As debt loads grow, Canadians are increasingly left with less free cash at the end of each month…as little as $200 in most cases.
That’s the startling finding from MNP’s latest Consumer Debt Index. The average amount of disposable income left over at the end of every month has fallen to $557 as of September, down significantly from $762 just a year earlier.
Nearly half (48%) say they are left with less than $200, and 30% say they don’t make enough money to cover their monthly expenses—i.e. they’re underwater and sinking further.
“Our findings may point to a shift among some Canadians from debt apathy to debt hopelessness,” says Grant Bazian, President of MNP Ltd. “Feelings of hopelessness can make people feel like giving up on ever paying down their debt or, worse, ignoring the debt as it piles up higher.”
Some additional findings:
- Only 27% are confident in their ability to cope with a life-changing event or illness
- Half of Canadians are optimistic that their financial situation will be better five years from now
- Only half are confident they won’t have any debt in retirement
- One third (34%) are concerned rising interest rates could push them into bankruptcy.
And these are among the economic fundamentals supporting one of the most expensive housing markets in the world.
Insolvencies on the Rise
Recent data from the Office of the Superintendent of Financial Institutions shows the number of insolvencies in Canada rose 8.9% in November to 135,983 compared to last year. Consumer bankruptcies were down 1.9%, while consumer proposals (the new debt fixers of choice) were up a staggering 17.5%.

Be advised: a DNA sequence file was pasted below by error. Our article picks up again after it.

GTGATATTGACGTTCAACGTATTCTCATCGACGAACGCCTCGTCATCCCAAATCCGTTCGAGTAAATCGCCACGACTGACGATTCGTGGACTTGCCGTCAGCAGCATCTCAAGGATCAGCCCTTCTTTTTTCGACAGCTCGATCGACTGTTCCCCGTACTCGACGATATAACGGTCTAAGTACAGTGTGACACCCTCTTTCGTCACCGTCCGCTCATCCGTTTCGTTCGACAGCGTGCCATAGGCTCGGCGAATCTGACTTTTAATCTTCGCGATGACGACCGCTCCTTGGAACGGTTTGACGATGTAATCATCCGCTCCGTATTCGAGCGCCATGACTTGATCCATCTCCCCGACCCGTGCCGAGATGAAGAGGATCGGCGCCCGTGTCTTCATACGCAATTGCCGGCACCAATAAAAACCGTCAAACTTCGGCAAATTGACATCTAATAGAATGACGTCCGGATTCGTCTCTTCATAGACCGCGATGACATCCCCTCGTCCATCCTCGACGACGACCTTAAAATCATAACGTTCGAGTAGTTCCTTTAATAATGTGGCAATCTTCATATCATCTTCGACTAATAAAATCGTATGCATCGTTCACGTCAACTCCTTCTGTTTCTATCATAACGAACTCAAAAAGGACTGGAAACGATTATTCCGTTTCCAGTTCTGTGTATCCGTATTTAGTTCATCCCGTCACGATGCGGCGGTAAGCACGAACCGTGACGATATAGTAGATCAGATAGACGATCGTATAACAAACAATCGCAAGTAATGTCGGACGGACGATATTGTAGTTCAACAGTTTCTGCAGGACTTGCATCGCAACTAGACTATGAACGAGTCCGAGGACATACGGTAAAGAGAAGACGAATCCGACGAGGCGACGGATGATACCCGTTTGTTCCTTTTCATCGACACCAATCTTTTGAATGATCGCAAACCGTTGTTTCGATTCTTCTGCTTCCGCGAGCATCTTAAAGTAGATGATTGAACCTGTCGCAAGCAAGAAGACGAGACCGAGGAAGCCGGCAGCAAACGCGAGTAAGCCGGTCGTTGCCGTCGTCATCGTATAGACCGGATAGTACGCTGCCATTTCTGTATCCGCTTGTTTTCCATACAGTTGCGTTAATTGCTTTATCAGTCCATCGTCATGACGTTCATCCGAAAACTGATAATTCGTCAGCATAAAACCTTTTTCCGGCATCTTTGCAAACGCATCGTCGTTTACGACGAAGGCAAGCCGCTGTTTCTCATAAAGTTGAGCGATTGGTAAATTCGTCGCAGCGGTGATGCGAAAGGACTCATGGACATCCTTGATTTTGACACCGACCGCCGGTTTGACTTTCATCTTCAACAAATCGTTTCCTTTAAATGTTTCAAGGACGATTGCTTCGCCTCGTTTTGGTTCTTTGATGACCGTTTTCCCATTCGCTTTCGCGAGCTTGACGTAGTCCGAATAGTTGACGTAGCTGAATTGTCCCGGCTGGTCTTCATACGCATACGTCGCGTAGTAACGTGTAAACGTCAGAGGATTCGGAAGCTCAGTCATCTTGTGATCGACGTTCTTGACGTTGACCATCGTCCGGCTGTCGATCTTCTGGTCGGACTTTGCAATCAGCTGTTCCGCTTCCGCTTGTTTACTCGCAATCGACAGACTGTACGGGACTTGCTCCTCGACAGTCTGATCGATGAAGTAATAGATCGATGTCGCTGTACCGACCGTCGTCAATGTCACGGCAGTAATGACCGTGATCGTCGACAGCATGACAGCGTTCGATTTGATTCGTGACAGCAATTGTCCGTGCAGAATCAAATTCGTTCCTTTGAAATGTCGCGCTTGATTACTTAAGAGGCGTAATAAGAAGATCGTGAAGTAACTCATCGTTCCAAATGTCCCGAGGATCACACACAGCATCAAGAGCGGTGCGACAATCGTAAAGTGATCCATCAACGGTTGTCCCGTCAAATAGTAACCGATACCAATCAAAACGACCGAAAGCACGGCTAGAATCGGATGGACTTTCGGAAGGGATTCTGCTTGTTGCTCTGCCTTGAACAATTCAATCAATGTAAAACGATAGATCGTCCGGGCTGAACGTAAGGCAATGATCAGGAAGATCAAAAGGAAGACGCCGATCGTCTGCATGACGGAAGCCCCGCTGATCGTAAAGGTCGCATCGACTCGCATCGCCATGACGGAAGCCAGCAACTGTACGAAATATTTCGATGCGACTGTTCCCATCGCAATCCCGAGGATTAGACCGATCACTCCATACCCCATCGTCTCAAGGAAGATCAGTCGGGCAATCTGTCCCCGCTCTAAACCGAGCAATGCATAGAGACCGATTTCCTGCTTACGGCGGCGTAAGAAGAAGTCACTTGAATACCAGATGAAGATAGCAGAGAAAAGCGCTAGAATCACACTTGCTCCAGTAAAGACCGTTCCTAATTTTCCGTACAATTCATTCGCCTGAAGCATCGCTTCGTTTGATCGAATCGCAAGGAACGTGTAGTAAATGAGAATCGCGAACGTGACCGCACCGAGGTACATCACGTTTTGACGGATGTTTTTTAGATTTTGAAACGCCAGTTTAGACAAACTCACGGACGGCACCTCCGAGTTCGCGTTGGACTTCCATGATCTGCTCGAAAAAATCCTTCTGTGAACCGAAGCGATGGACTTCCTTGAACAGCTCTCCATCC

JARGON BUSTER: An insolvency is a situation where a borrower is unable to pay their debt obligations when they are due, or where their liabilities exceed the value of their assets. This can be remedied by undertaking a consumer proposal (which typically results in debtors striking a deal with creditors to pay a portion of what they owe over a period of up to five years) or bankruptcy (where a debtor surrenders their assets, which are used to pay creditors). Both consumer proposals and bankruptcies can only be filed through a licensed insolvency trustee.
"Most of the people I deal with don't want to go bankrupt, they want to at least pay some of their bills, they want to at least make some kind of arrangement with their creditors," Andre Boldu, a senior vice-president at BDO Canada, told the Globe and Mail.
Equifax released similar statistics in December. They showed the number of Canadians who were 90+ days behind on their non-mortgage debt payments rose 9.7% year-over-year to 1.15% in the third quarter.
There was even an increase in those struggling to keep up with their mortgage payments. While still low, mortgage delinquencies were up by 6.7% to 0.18%.
Consumer insolvencies can sometimes result in homeowners being forced to sell their house—but not always.
In the event of a bankruptcy, the debtor must surrender their assets, which may then be sold. The proceeds are used to pay the creditors.
While certain possessions can be kept, such as a vehicle, personal possessions, etc., homeowners could face the prospect of having to sell their home.
If the debtor’s home is worth materially more than the mortgage, they must usually pay the bankruptcy trustee the equivalent of the surplus equity in the home, or sell the house outright.
In the case of consumer proposals, however, the terms are generally more flexible and make it easier for the debtor to retain their home. That’s important with home values rising so much, and it’s one reason why consumer proposals have gained popularity.